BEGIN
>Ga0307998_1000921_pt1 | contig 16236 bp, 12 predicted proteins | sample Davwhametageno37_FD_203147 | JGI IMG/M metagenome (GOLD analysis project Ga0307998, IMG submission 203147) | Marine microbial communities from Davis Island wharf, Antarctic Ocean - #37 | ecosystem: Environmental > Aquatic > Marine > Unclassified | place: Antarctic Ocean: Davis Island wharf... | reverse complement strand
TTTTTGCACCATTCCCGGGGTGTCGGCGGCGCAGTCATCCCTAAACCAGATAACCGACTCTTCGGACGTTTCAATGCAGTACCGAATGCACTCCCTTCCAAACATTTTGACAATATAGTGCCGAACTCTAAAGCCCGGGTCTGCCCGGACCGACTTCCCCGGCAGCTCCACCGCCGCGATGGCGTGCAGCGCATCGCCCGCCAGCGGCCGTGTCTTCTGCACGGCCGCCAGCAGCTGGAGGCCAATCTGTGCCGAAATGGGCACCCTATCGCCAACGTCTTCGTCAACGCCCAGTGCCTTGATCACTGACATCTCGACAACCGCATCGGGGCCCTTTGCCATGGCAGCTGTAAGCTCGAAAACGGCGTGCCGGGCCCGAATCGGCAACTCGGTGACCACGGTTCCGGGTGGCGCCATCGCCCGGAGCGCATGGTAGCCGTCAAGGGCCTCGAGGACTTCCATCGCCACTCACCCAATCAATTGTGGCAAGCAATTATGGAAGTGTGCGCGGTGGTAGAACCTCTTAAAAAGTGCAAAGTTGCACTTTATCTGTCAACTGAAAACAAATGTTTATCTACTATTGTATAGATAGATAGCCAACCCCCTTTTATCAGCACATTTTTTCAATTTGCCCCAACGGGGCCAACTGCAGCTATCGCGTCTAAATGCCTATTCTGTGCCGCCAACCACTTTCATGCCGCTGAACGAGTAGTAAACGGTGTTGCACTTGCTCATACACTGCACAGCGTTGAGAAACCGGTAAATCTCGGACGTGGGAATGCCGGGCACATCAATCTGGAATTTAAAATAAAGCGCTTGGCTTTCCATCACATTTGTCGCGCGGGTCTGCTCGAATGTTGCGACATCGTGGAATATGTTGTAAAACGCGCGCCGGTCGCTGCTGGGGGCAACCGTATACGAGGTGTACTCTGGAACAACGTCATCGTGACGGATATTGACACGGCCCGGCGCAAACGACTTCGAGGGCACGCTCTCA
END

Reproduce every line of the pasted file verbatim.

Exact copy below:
>Ga0307998_1000921_pt1 | contig 16236 bp, 12 predicted proteins | sample Davwhametageno37_FD_203147 | JGI IMG/M metagenome (GOLD analysis project Ga0307998, IMG submission 203147) | Marine microbial communities from Davis Island wharf, Antarctic Ocean - #37 | ecosystem: Environmental > Aquatic > Marine > Unclassified | place: Antarctic Ocean: Davis Island wharf... | reverse complement strand
TTTTTGCACCATTCCCGGGGTGTCGGCGGCGCAGTCATCCCTAAACCAGATAACCGACTCTTCGGACGTTTCAATGCAGTACCGAATGCACTCCCTTCCAAACATTTTGACAATATAGTGCCGAACTCTAAAGCCCGGGTCTGCCCGGACCGACTTCCCCGGCAGCTCCACCGCCGCGATGGCGTGCAGCGCATCGCCCGCCAGCGGCCGTGTCTTCTGCACGGCCGCCAGCAGCTGGAGGCCAATCTGTGCCGAAATGGGCACCCTATCGCCAACGTCTTCGTCAACGCCCAGTGCCTTGATCACTGACATCTCGACAACCGCATCGGGGCCCTTTGCCATGGCAGCTGTAAGCTCGAAAACGGCGTGCCGGGCCCGAATCGGCAACTCGGTGACCACGGTTCCGGGTGGCGCCATCGCCCGGAGCGCATGGTAGCCGTCAAGGGCCTCGAGGACTTCCATCGCCACTCACCCAATCAATTGTGGCAAGCAATTATGGAAGTGTGCGCGGTGGTAGAACCTCTTAAAAAGTGCAAAGTTGCACTTTATCTGTCAACTGAAAACAAATGTTTATCTACTATTGTATAGATAGATAGCCAACCCCCTTTTATCAGCACATTTTTTCAATTTGCCCCAACGGGGCCAACTGCAGCTATCGCGTCTAAATGCCTATTCTGTGCCGCCAACCACTTTCATGCCGCTGAACGAGTAGTAAACGGTGTTGCACTTGCTCATACACTGCACAGCGTTGAGAAACCGGTAAATCTCGGACGTGGGAATGCCGGGCACATCAATCTGGAATTTAAAATAAAGCGCTTGGCTTTCCATCACATTTGTCGCGCGGGTCTGCTCGAATGTTGCGACATCGTGGAATATGTTGTAAAACGCGCGCCGGTCGCTGCTGGGGGCAACCGTATACGAGGTGTACTCTGGAACAACGTCATCGTGACGGATATTGACACGGCCCGGCGCAAACGACTTCGAGGGCACGCTCTCA